I don’t go shopping often but when I do, my decisions are easy. I know exactly what I want to buy. I have my list and I get in and out of there. Now my son makes many of the farm purchases online and my wife gets most of my clothes online. That is perfect for how I make decisions because I just get what I need and it's consistent with my goals.
So how do you make decisions for your farm?
With estate planning, I have observed times where election results or major law changes could affect estate planning both positively and negatively. Sometimes in anticipation of potential changes, people have made dramatic decisions that they later regret. Here are some examples:
This first is in regard to estate taxes. Several times I have seen people “give away” the farm to their children in fear of a lower federal estate tax limit that ended up not happening. Sometimes giving away the farm was not a problem because that was the plan anyhow, but other times they later wished they had not done that. Was the decision made in fear?
As people get older or near their next birthday, I have seen them purchase life insurance very quickly without a plan simply because they were getting old. The insurance guy the stopped by and got them to purchase the insurance because he scared them about rising premium costs as they got older. Wow, was getting older a surprise? It happens every day. Was the decision made in fear?
When someone has their own health challenge or observes a friend or family member in the nursing home, they decide they should give away the farm now or get some long term care insurance. Giving away the farm seems too drastic but some guy drives up showing them a list of neighbors that recently bought the long term care policies he was selling. Next thing you know you are buying some long term care insurance without knowing how it all works. Was the decision was made in fear?
I have seen people refrain from giving assets to a certain child or keeping those assets in a trust to avoid an obnoxious in-laws from ever being able to touch those farm assets. They feared the money-hungry spend-aholic in-law would stick around until they had land in hand and then leave. They say, “There is no way we are letting them ever get our land,” therefore they tie everything up to avoid that happening. Was the decision made in fear?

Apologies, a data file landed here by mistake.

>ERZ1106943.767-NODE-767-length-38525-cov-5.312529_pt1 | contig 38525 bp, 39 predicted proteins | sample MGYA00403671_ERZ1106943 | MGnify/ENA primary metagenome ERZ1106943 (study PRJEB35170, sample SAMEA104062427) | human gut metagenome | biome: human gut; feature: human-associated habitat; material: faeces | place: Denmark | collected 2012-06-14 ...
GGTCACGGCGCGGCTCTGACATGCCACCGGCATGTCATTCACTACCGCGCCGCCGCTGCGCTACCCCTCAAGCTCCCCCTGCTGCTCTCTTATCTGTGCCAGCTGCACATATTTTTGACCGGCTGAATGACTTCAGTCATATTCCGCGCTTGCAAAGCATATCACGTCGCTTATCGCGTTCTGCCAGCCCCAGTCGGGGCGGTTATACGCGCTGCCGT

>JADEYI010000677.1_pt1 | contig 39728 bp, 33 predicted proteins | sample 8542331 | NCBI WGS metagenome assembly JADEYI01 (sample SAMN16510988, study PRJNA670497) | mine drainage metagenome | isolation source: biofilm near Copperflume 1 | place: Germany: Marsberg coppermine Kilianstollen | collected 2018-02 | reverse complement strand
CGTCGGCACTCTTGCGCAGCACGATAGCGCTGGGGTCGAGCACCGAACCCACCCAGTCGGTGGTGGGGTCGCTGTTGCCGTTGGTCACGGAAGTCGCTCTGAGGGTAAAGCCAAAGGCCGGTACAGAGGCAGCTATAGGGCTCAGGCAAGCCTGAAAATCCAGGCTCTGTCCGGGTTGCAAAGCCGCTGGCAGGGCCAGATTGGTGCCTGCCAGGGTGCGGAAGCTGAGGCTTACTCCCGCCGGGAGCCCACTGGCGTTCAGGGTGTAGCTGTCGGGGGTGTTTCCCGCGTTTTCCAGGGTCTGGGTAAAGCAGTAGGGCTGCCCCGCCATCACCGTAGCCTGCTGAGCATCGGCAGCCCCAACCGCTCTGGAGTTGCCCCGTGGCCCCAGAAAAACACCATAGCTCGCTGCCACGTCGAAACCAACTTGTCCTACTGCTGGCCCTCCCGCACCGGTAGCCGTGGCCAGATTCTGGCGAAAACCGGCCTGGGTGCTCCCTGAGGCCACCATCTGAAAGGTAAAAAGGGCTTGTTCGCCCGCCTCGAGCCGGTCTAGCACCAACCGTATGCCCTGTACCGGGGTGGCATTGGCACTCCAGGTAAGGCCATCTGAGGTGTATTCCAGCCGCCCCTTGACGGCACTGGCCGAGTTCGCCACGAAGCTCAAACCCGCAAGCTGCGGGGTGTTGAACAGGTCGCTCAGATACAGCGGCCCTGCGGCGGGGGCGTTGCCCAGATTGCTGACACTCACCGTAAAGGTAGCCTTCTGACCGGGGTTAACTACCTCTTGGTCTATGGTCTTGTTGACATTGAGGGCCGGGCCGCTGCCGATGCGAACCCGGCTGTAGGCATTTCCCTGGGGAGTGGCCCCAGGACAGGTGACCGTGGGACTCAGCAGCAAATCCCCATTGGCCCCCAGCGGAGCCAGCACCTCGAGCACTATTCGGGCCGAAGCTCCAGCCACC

I have seen people hate income taxes and as a result they buy machinery that they don’t need at the end of the year. They didn’t really have the money for it, but getting another loan for machinery was better than getting a loan to pay taxes. Was the decision made in fear?
The point is this: How do you make decisions? Do you have a logical, thought-through, comprehensive plan in place? Are your decisions based on how things fit into that plan?
Or is each decision based on the next crisis that is right in front of you at that moment? Does your plan look like a series of fear-based reactions that were reactively made? Or does your plan appear to have a pro-active strategy?
As you read this, we will likely be finding out how things may look the next few years. Could that result in another reactionary decision you make in fear? Don’t get me wrong — some of the above examples do make sense, and fear can be a motivator. In a best-case scenario, your plan is a reflection of decisionmaking that helps you accomplish your goals, not just a plan to address your fears.
Myron Friesen is the co-owner of Farm Financial Strategies Inc. in Osage, Iowa. He can be contacted at 866-524-3636 or firstname.lastname@example.org.